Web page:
Whether you are a longtime bird watcher or a beginner who would like to find out more about this fascinating hobby, the East Bay Regional Park District schedules lots of naturalist-guided birding walks.
There's a free program almost every week somewhere within the two East Bay counties, and all levels of experience are welcome. Bring binoculars or scopes if you have them.
For example, the Monday Birding group will step out from 9 a.m. to noon Monday at Miller-Knox Regional Shoreline in Richmond under the guidance of naturalist Anthony Fisher. It's a flat, easy hike to see shorebirds and learn some history, too, along San Francisco Bay.
At the same time on Oct. 29, Anthony will lead a more strenuous bird walk on Rifle Range Road at Wildcat Canyon Regional Park in Richmond. That one goes to 1 p.m., so bring food. For more information on either program, call 510-544-2233.
"Tuesdays 4 the Birds" visits various regional parks with naturalist guides, always starting at 7:30 a.m. The walks are for ages 12 and older. This Tuesday, the venues are Garin and Dry Creek Pioneer Regional Parks in Hayward. Meet at Garin's Red Barn, which is at the end of Garin Avenue off Mission Boulevard. For information, call 510-544-2797.
On Oct. 30 the Tuesday bird walk is along the Alameda Creek Trail in Fremont. For information on that one, call 510-544-3220.
In East Contra Costa County, naturalist Mike Moran has been gathering data for years on birds of prey, and you can help. It's a rewarding pastime, because the east side of Mt. Diablo has one of the highest populations of hawks, falcons and eagles almost anywhere.
Mike will venture out on the Marsh Creek Regional Trail in Brentwood from 9 to 11:30 a.m. Thursday. No experience is necessary; Mike will show you how to identify the birds. It's a free program, but registration is required. Call 888-327-2757. Select option 2 and refer to program 30292.
TILDEN: Harbingers of Halloween, those globular orange fruits known as pumpkins are beginning to appear in supermarket bins. They also will be the featured attraction in a free program from 2 to 3:30 p.m. Saturday at the Environmental Education Center in Berkeley's Tilden Nature Area. The host is naturalist James Wilson.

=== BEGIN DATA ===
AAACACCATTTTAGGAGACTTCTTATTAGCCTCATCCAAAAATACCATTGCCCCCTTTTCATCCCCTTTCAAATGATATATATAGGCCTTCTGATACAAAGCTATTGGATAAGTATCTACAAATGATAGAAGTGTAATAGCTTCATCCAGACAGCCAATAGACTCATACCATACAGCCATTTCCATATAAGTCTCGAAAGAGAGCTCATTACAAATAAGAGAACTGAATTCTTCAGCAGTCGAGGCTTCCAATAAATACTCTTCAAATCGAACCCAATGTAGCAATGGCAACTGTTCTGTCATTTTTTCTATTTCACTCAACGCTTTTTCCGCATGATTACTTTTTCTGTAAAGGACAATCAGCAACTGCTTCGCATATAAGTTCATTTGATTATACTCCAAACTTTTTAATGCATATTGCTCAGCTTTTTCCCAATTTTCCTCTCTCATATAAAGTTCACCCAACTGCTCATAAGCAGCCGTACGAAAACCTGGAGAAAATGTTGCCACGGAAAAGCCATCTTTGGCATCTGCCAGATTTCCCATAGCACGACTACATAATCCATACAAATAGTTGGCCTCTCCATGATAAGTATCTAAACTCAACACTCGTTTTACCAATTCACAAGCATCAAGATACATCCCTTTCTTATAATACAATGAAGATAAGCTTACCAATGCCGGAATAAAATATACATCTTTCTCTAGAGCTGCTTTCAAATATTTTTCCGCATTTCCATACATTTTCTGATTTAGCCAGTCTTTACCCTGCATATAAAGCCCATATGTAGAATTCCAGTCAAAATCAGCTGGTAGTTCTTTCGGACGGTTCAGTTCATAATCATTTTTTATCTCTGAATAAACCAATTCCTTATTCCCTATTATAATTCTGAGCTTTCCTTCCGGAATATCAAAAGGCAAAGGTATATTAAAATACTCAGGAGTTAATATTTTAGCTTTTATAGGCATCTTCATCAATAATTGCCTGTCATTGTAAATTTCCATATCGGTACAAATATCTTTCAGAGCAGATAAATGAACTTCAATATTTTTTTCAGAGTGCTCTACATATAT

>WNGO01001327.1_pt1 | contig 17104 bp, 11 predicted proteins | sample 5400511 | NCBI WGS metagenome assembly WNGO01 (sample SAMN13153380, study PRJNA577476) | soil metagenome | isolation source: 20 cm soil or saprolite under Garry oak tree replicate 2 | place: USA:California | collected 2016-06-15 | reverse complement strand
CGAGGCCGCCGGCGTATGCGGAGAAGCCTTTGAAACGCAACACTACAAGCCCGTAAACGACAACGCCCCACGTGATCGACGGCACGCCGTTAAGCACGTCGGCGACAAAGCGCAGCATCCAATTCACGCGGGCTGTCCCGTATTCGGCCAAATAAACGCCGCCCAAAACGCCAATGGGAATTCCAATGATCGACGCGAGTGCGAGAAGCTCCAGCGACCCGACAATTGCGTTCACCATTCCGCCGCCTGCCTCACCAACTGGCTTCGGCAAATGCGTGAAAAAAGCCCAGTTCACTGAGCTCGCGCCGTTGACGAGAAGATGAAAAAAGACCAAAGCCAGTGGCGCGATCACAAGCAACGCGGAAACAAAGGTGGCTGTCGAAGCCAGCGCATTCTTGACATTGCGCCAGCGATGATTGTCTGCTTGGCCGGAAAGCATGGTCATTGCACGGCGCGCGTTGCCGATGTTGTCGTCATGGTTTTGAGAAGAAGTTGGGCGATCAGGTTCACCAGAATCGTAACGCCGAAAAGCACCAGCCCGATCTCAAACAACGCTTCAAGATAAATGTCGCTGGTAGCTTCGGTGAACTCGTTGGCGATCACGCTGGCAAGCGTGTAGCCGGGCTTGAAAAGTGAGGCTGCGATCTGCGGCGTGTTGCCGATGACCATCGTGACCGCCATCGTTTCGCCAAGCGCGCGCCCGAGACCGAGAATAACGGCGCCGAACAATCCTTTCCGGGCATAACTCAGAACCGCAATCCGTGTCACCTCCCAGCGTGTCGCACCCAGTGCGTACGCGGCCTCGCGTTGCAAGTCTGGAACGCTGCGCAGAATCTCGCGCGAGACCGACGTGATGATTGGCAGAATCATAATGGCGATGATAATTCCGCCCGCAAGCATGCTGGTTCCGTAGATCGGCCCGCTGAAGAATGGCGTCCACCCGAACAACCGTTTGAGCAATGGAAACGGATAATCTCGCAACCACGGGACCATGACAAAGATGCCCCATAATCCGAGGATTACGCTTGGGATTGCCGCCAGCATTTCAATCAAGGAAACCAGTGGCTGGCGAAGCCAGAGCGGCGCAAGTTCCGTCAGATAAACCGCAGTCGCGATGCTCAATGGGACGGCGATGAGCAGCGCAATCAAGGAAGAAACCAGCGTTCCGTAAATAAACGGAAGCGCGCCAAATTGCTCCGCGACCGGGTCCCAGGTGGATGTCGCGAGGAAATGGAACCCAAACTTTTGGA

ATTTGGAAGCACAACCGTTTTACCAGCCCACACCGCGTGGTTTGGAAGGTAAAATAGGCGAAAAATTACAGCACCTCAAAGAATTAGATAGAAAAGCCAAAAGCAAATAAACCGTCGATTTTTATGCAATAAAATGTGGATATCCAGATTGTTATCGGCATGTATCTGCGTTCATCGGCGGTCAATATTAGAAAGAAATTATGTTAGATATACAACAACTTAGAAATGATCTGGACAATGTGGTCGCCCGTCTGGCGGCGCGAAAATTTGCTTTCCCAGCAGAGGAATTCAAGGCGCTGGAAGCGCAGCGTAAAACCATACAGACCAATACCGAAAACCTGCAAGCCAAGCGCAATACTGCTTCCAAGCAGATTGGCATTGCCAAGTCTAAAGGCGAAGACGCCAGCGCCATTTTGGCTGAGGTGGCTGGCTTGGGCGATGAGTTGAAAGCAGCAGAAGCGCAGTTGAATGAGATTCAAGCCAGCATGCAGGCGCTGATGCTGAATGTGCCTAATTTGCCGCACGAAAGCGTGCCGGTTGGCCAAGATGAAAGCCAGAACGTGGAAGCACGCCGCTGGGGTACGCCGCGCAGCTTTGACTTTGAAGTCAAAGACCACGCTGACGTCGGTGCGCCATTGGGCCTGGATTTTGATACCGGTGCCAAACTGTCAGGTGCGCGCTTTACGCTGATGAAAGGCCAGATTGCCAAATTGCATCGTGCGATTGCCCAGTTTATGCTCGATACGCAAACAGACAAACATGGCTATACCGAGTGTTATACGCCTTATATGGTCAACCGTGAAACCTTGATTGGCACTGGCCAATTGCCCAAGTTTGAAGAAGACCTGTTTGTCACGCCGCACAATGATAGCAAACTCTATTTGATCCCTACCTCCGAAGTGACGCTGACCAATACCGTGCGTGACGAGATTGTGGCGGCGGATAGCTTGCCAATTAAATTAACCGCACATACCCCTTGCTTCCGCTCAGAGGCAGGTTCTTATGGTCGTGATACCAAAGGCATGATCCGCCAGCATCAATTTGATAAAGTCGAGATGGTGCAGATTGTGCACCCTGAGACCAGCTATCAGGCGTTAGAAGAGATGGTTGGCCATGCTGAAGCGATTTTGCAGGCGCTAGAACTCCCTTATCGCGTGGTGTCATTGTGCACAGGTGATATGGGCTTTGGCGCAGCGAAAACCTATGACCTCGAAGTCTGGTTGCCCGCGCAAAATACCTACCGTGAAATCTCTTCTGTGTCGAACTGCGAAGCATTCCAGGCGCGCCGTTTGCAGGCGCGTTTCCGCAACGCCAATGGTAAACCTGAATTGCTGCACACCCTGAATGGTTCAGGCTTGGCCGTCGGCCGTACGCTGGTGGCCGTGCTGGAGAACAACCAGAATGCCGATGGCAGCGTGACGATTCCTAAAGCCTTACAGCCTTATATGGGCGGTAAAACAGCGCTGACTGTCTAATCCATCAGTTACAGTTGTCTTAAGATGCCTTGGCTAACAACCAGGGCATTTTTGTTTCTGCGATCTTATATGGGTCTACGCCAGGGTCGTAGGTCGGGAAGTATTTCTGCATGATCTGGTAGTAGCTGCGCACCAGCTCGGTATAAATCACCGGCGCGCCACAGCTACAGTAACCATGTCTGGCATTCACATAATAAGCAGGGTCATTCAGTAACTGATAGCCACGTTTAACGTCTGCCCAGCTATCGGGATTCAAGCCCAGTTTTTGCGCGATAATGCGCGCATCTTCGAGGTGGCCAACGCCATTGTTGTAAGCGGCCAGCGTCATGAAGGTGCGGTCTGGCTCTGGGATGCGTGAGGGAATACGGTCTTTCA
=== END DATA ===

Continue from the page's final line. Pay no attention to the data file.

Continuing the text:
The center is located at the north end of Central Park Drive, accessible via Canon Drive from Grizzly Peak Boulevard in Berkeley. For information, call 510-544-2233.
By the way, when you scour out your pumpkin to make a Jack-o'-lantern, don't throw away the seeds. It's messy, but you can separate them from the pulp and toast them in the oven for a chewy, tasty snack. There are lots of recipes online. Just Google "pumpkin seed recipes" and pick one. There are lots of ways to cook the pumpkin meat itself, too. After all, it's edible like many other squashes.
METEORS: Astronomy buffs will enjoy watching the Orionid meteor shower with naturalist Cat Taylor from 8:30 to 10 p.m. Saturday from a vantage point at the intersection of Del Valle Road and Mendenhall Road south of Livermore. The program is for ages six and older.
According to a site on the Internet, the Orionid shower results from the Earth passing through dust released by Halley's comet. The meteors appear to emanate from a point near the constellation Orion.
Meet at the top of the hill on the way to Lake Del Valle. It's a good place for stargazing, farther from city lights. Bring a flashlight, blanket, hot beverage and a jacket. For information, call 510-544-3242.
Ned MacKay writes a regular column about East Bay Regional Park District sites and activities. Email him at email@example.com.